Building it though, has given me the confidence to tackle some rather more ambitious real estate. I shall make another small fort to the original design for the ACW collection and I am now looking to build a larger version using similar techniques. I will also need to think about some fieldworks for shore batteries, not to mention some more traditional terrain. The small spit of land was made from a piece of grey card with some grass mat stuck to it at a slightly smaller size. The uncovered strip represented the seashore and was covered with sand and painted with Vallejo Iraqi Sand and then washed with Agarax Earthshade before being given a gentle highlight with Vallejo Buff - look at me going all ‘art house’!

When I acquired the 15 boxes of ‘not quite Jenga’ blocks many of these were cut in two. The current version of the block armies are made up of units that are half a block wide. A local carpenter was able to saw these in half for me but I also had some cut into three and one quarter piece. I have loads of these in bags currently unused but there is certainly plenty of raw material for me to make all manner of buildings etc. A nice obvious one would be North African/Middle Eastern white washed flat roof buildings - nicely suitable for the Arab quarter on Madasahatta as well….

In Closing

The game was thoroughly enjoyable and certainly looked the part. The action and the outcome felt largely credible and as mentioned, I am happy that I am on the right path with the project. I believe I am fast approaching the stage where I need to draw a line under the rules as well as completing the remaining ship models. I have spent many happy hours immersed in this facet of the American Civil War and the lessons I have learned will stand me in good stead going forwards and with other similar projects.

Monday 18 April 2022

“No Sailor but a Fool fights a Fortress!”, August 25th, 1864….Game Number 70….Part 2

First of all I hope you all had a very nice Easter break and that the chocolate was in manageable quantities!

Battle is joined….

With the small ‘90 Day’ gunboat - the U.S.S. Kennebec in the van, the Union squadron manoeuvred into position to begin reducing the rebel fort. So far all was quiet although the telltale signs of funnel smoke were seen rising into the clear August morning sky from beyond the headland due south west.

Initial positions. The Union force was split into two columns with the larger of the two consisting of the U.S.S. Kennebec, the U.S.S. Hartford and the U.S.S. Winnebago. The second column consists of the U.S.S. Galena and the U.S.S. Manhattan. Only the lead ships are currently on the board in the manoeuvring zones. In the bottom right hand of the picture is Fort Yuwatus, proudly sporting the ‘Stars and Bars’. The bottom left of the picture shows the C.S.S. Little Rebel leading the C.S.S. Texas.

Turn 1. No firing as yet and under the scenario conditions the Union moves first this turn so no initiative rolls are required.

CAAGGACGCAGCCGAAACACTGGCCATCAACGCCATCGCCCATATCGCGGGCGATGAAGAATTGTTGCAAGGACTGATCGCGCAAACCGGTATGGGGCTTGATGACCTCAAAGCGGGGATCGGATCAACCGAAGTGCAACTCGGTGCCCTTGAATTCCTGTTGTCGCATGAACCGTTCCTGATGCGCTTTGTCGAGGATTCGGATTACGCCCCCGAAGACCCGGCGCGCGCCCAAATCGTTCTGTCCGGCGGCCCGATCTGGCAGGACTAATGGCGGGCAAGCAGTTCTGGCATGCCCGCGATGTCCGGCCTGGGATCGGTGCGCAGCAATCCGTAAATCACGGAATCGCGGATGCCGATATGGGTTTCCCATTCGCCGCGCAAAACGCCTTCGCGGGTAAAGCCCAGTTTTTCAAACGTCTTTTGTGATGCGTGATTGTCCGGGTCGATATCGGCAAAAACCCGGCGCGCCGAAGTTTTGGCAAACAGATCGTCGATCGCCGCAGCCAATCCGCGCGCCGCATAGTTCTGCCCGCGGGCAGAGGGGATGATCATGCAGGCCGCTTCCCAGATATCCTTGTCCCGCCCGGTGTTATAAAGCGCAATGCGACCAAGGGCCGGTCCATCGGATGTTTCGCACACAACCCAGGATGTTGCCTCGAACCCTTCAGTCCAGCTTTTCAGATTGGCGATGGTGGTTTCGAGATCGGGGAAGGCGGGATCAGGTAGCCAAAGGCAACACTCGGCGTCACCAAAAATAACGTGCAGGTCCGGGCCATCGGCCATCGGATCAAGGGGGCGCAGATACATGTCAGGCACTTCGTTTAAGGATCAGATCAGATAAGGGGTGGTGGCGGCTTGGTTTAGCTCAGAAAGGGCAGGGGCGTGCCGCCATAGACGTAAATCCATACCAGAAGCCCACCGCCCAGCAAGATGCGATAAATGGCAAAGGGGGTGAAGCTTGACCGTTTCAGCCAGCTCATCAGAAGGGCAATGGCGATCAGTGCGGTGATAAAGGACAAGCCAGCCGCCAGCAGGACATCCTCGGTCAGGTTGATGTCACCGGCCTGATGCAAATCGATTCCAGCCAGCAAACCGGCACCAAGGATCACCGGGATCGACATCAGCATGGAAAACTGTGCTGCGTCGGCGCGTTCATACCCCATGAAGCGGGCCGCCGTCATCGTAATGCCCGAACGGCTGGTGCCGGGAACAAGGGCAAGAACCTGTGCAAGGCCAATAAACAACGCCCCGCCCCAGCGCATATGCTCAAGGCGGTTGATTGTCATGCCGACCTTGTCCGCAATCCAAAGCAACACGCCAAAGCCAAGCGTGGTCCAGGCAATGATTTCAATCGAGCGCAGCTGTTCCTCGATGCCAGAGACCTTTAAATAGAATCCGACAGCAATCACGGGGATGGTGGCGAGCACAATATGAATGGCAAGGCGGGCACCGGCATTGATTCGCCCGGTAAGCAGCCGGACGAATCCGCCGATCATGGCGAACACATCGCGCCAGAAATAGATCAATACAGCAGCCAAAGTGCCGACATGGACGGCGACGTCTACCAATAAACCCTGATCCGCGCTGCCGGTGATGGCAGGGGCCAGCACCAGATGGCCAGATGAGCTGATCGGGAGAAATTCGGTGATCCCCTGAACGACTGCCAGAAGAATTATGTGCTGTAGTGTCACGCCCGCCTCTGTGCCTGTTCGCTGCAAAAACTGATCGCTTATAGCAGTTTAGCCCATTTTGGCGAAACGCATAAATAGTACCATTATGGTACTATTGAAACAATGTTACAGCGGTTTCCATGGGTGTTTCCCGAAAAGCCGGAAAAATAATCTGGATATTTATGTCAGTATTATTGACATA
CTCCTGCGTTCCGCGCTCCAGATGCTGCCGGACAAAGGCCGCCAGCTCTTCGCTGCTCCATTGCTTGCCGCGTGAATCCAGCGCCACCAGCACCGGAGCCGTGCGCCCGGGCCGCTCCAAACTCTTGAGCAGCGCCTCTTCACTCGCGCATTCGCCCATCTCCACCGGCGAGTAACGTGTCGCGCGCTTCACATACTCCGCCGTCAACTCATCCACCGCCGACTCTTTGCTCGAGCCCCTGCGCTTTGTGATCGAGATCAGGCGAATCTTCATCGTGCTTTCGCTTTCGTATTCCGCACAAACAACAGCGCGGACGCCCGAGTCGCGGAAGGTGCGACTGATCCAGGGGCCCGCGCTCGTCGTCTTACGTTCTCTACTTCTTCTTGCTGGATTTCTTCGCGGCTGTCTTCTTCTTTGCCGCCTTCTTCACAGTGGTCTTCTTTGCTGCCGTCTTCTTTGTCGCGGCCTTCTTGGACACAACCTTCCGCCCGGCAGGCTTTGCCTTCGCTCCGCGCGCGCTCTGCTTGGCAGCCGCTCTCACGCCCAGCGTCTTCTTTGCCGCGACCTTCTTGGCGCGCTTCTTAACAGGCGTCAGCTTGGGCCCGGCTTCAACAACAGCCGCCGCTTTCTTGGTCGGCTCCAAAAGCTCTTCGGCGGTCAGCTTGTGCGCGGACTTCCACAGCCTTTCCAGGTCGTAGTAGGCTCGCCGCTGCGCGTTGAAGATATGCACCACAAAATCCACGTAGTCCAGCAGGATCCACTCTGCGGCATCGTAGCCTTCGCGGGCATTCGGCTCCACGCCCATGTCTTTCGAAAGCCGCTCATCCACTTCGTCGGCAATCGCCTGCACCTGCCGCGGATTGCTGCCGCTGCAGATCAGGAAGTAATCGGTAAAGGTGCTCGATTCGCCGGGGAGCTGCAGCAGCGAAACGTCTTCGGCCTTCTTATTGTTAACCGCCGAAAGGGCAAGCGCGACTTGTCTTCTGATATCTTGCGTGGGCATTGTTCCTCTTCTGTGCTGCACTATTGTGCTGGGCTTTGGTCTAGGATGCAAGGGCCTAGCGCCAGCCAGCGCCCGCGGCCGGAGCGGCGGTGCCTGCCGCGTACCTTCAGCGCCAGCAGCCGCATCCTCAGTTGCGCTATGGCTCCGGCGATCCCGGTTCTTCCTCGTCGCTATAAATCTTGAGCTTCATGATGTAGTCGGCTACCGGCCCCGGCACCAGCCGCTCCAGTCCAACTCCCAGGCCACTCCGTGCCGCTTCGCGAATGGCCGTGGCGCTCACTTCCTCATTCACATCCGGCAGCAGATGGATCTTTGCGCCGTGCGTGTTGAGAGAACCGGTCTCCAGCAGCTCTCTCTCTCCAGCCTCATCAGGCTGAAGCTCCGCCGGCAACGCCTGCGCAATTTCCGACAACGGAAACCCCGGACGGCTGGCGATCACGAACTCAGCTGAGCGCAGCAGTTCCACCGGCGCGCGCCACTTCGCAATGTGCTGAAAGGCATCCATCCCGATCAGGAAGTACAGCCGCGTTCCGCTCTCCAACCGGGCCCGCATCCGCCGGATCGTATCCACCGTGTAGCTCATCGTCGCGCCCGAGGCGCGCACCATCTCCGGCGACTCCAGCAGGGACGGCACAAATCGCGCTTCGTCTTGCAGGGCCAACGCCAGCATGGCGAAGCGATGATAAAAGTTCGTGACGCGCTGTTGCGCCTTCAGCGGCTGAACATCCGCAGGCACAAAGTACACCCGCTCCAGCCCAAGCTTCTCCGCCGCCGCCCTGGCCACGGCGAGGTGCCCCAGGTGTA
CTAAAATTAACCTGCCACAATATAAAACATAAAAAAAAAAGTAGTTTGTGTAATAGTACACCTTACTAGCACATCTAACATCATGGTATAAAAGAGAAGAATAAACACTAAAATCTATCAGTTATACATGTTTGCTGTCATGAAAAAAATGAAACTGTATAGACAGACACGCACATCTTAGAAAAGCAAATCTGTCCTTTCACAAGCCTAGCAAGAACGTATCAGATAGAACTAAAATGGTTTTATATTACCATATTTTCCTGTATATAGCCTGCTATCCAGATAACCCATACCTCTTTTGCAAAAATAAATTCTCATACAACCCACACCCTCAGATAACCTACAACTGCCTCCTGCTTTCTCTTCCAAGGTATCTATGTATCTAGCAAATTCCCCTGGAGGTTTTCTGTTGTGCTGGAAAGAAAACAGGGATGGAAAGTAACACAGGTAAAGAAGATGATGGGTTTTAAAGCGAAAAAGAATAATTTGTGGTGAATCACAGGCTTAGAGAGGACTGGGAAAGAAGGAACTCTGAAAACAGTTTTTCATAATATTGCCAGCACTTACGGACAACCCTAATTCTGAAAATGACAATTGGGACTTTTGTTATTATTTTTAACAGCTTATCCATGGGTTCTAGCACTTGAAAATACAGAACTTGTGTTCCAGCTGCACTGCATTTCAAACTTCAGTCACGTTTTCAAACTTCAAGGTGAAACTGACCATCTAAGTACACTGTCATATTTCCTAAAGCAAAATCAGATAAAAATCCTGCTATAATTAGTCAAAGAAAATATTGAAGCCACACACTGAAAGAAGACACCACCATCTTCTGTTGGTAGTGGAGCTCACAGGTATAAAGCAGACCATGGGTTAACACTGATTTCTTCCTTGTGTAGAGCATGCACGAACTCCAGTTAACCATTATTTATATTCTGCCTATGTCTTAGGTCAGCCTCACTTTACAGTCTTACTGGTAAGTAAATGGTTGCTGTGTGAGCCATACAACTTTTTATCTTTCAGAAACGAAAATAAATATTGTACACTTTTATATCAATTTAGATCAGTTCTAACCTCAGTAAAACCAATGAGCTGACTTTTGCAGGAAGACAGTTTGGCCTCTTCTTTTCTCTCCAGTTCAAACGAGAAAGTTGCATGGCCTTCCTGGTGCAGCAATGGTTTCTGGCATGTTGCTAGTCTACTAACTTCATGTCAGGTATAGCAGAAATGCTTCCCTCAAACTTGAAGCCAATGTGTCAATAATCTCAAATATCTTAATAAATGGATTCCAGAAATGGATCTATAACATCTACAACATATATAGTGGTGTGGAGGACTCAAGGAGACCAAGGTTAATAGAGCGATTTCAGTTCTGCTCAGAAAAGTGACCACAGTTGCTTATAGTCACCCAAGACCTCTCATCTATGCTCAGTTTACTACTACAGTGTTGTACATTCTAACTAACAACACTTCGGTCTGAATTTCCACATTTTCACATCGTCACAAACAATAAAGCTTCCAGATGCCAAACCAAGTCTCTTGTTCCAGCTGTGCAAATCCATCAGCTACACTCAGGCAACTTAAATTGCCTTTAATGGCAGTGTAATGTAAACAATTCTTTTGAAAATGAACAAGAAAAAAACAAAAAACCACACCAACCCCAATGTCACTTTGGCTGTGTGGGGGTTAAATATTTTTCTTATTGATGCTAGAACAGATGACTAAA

End of Turn 1.

The two Union columns continue to move into position when suddenly an explosion is heard close to the U.S.S. Kennebec - she has run into a minefield! (The black spots are mines - ordinarily their position would be recorded on a piece of paper to preserve the element of surprise). The mine successfully explodes but aside from drenching the deck crew has no effect on the Union gunboat - a lucky escape!

Turn 2. Immediately the Confederate fort opens fire on the leading Union ship - the U.S.S. Kennebec. She rolls 2d6 at range 2 requiring 5 or 6 for a hit but as she is a fort gains a plus 1 meaning 4, 5 or 6 will hit. A 5 and a 6 are rolled with the 6 granting an extra roll. As 2 hits have been scored the chance of an extra hit is calculated as 1 or 2 on a d6 - a 2 is rolled meaning that the Union ship has suffered three potential hits. The penetration versus armour modifier is +3 over 0. The three damage rolls are a pair of 2s and a 5, each of which add a +3 making 5, 5 and 8. That is 4 points of damage (1 for each 5 and 2 for the 8 with chance of an additional damage roll - 1 or 2 required but rolled a 4 so nothing doing. Even so, the U.S.S. Kennebec has taken 4 points of damage and is still in the minefield! Initiative was 2 for the Union and 3 for the Confederates - the latter opted to allow the Yankees to move first.

End of Turn 2.

The U.S.S. Kennebec, despite the battering she had received from the guns of the fort, not to mention the near miss of the mine, steamed gamely on to close with the fort - straight into a continuation of the same minefield! Again the mine detonated but to no effect. The plucky ship was certainly riding her luck! Meanwhile the flagship, the U.S.S. Hartford, ignoring the threat from the rebel mines followed in the wake of the U.S.S. Kennebec. Again a large explosion was heard and again the result was the same - a lot of water splashing around but little else - there seemed to be something amiss with the Confederate mines.

Meanwhile the C.S.S. Little Rebel swung her helm hard over and looked to engage the leading Union ship, the so far fortunate U.S.S. Kennebec. The C.S.S. Texas however, only had eyes for the Union ironclad the U.S.S. Galena and so moved into a ramming position.

Turn 3. The fort once again opened fire at the U.S.S. Kennebec. The roll was a 6 and 1 so one potential hit and the chance of an additional (needed to roll a 1 and scored a 6 so no additional hit). The damage roll was a 2 so plus 3 makes 5 meaning a further point of damage. The Union ship fired back at the fort. 3d6 scoring 1, 3 and 6 and a dismal 5 for the potential additional hit (when needing a 1). Her guns are rated 3/3 and the fort armour is a 3 so straight dice are rolled. The score was a 3 so no effect.